Sweet Merciful Zeus.
I’m not always entirely sure when Trigger Warnings are ‘required’ but this documentary certainly covers several incredibly upsetting topics in detail. Please be aware.
BLURB (from wikipedia)
An investigative and powerfully emotional documentary about the epidemic of rape of soldiers within the US military, the institutions that perpetuate and cover up its existence, and its profound personal and social consequences.
The Invisible War features interviews with veterans from multiple branches of the United States Armed Forces who recount the events surrounding their assaults. Their stories show many common themes, such as the lack of recourse to an impartial justice system, reprisals against survivors instead of against perpetrators, the absence of adequate emotional and physical care for survivors, the unhindered advancement of perpetrators’ careers, and the forced expulsion of survivors from service.
Interspersed with these first person testimonies are interviews with advocates, journalists, mental health professionals, active duty and retired generals, Department of Defense officials, and members of the military justice system. The film also includes footage, often shot by the veterans themselves, which documents their lives and continuing struggles in the aftermath of their assaults.
TRAILER and EXCERPTS
The Invisible War is hard to watch but I think invaluable. In a closed systems – such as the military – predators seem to thrive behind closed door; hidden behind the net of silence. By forcing this into the light – I fervently hope – conditions will change within the forces.
While the stories included here were heartbreaking and the responses from those in authority often utterly ridiculous; I found the section related to the cover up particularly and perhaps ghoulishly fascinating.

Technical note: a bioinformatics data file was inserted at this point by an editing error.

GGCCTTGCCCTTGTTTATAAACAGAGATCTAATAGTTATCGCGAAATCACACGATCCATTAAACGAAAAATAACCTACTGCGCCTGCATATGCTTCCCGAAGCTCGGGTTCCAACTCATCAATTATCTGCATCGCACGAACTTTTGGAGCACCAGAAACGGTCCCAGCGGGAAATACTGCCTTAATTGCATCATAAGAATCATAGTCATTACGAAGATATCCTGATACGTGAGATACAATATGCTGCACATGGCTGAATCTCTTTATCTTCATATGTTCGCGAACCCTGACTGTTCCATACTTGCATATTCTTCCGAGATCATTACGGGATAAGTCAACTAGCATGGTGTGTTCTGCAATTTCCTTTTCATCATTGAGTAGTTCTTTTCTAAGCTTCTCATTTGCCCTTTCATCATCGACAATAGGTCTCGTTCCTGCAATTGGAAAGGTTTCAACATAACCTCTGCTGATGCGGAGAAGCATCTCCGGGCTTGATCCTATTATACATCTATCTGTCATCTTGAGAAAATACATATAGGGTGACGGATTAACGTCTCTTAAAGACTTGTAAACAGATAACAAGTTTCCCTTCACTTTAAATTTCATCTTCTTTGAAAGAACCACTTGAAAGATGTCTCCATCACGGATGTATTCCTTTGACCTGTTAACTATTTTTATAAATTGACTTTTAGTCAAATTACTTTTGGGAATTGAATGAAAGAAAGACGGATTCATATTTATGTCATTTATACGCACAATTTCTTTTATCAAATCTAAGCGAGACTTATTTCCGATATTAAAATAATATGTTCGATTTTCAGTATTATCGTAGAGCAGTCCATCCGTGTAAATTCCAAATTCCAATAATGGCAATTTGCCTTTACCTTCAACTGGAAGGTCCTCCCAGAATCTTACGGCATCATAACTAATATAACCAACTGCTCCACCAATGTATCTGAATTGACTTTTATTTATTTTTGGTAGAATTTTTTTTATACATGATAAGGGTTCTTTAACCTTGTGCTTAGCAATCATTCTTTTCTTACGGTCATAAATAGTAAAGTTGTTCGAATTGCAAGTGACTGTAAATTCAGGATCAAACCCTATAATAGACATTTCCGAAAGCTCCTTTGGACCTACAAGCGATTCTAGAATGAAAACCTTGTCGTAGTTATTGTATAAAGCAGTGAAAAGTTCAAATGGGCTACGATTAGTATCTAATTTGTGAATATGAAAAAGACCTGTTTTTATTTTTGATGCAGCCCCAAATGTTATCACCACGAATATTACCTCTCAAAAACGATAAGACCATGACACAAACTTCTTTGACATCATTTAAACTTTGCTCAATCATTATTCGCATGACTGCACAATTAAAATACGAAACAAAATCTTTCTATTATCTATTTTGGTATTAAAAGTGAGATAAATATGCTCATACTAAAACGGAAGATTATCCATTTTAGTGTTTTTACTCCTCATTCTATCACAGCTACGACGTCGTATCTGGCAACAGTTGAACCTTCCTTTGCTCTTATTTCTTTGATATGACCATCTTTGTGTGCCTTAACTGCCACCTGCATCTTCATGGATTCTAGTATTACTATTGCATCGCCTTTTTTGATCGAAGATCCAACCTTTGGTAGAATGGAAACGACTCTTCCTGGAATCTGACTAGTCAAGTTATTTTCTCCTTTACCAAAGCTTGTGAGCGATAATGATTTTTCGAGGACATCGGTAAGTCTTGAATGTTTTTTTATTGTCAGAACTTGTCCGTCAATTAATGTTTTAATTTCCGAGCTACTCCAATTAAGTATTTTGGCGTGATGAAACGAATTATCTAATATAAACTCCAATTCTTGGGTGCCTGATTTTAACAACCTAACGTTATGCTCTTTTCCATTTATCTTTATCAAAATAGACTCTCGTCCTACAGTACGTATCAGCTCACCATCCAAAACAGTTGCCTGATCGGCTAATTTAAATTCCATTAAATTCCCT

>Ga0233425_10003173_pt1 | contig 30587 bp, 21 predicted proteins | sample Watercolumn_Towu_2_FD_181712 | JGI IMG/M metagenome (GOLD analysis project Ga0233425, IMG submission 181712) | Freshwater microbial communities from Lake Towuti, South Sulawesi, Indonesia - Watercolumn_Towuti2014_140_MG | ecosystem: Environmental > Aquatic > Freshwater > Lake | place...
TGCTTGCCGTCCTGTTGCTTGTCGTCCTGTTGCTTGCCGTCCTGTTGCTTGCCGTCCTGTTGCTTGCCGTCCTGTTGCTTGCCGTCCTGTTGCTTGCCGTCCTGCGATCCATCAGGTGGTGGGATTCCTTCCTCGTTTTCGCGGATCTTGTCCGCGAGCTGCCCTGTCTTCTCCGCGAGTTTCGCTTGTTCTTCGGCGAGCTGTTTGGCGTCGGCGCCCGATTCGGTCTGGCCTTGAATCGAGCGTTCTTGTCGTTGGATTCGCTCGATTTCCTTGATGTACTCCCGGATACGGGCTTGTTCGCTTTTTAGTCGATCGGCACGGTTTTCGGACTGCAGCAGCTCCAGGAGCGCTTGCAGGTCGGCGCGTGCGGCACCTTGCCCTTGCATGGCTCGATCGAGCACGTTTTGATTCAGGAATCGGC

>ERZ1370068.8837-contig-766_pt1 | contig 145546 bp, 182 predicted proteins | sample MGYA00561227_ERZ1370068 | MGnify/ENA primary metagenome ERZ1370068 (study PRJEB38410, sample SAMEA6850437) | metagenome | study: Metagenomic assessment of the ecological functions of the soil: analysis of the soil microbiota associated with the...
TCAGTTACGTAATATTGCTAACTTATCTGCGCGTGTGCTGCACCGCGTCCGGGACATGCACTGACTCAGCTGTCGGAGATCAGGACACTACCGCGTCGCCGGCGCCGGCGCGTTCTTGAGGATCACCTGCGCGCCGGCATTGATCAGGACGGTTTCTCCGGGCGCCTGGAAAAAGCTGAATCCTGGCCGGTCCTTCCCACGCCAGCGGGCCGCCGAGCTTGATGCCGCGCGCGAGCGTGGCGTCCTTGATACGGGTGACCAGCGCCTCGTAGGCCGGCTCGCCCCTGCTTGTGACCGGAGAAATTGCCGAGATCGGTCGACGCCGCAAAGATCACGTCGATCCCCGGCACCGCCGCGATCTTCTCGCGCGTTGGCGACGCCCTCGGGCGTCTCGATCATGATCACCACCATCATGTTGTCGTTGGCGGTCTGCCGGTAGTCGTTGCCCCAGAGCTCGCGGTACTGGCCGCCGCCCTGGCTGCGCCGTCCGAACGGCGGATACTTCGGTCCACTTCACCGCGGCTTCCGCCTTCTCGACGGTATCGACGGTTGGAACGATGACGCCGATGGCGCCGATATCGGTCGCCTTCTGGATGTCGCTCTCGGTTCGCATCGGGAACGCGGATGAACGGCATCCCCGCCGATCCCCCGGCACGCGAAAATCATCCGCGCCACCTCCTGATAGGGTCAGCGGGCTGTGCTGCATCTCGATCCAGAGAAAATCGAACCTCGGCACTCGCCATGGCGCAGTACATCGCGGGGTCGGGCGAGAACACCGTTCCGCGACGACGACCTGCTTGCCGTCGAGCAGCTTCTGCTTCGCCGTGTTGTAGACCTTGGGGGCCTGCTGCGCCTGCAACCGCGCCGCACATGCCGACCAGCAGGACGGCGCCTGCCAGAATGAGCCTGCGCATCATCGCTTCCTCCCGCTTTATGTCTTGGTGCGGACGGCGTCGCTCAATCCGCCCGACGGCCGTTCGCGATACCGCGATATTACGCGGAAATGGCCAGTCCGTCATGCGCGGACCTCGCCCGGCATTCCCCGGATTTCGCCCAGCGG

What makes decent people hide these terrible acts? The institutional cover up – and it is just that, conspiracy theory language be damned – is difficult to deny or refute when faced with the facts and figures around sexual offence in the forces.
This documentary provides detailed information and graphs but the focus is on the women (and men*) involved – as individuals and as a group that has sought to serve but instead been victimized by their ‘band of brothers’.
A website – Not Invisible – has been created to offer resources to veterans.
MUSIC VIDEO – Mary J Blige – Need Someone
On imdb; the following note was included on the documentary page.
A rare example of a film actually influencing government/military policy, end credits state that “On April 14.2012, Secretary of Defense Leon Panetta, watched this film. Two days later, he took the decision to prosecute away from unit commanders.”
However, it was noted that “this is not enough.”
The preceding is a true statement, but can be misleading. Military Commanders still hold prosecutorial discretion, but they can no longer be in the unit where the alleged misconduct had taken place. An “outside, higher ranking colonel” would now hold prosecutorial discretion.
This film was written and directed by Kirby Dick and produced by Amy Ziering and Tanner King Barklow. The Invisible War premiered at the 2012 Sundance Film Festival, where it received the U.S. Documentary Audience Award. The documentary has been the recipient of a Peabody Award and an Emmy Award for Best Documentary Feature and Outstanding Investigative Journalism. It was additionally nominated for Best Documentary Feature at the 85th Academy Awards.
*The film has been criticized for diminishing or failing to appropriately highlight men who have been raped or abused or suffered sexual violence in the military.
My personal take is that while male veterans were never expressly excluded by the filmmakers; the focus was absolutely on female victims/survivors.
I view this as a starting point though; it’s not a be-all and end-all – hopefully this will start a conversation that will focus on the issues experienced by veterans, irrespective of gender.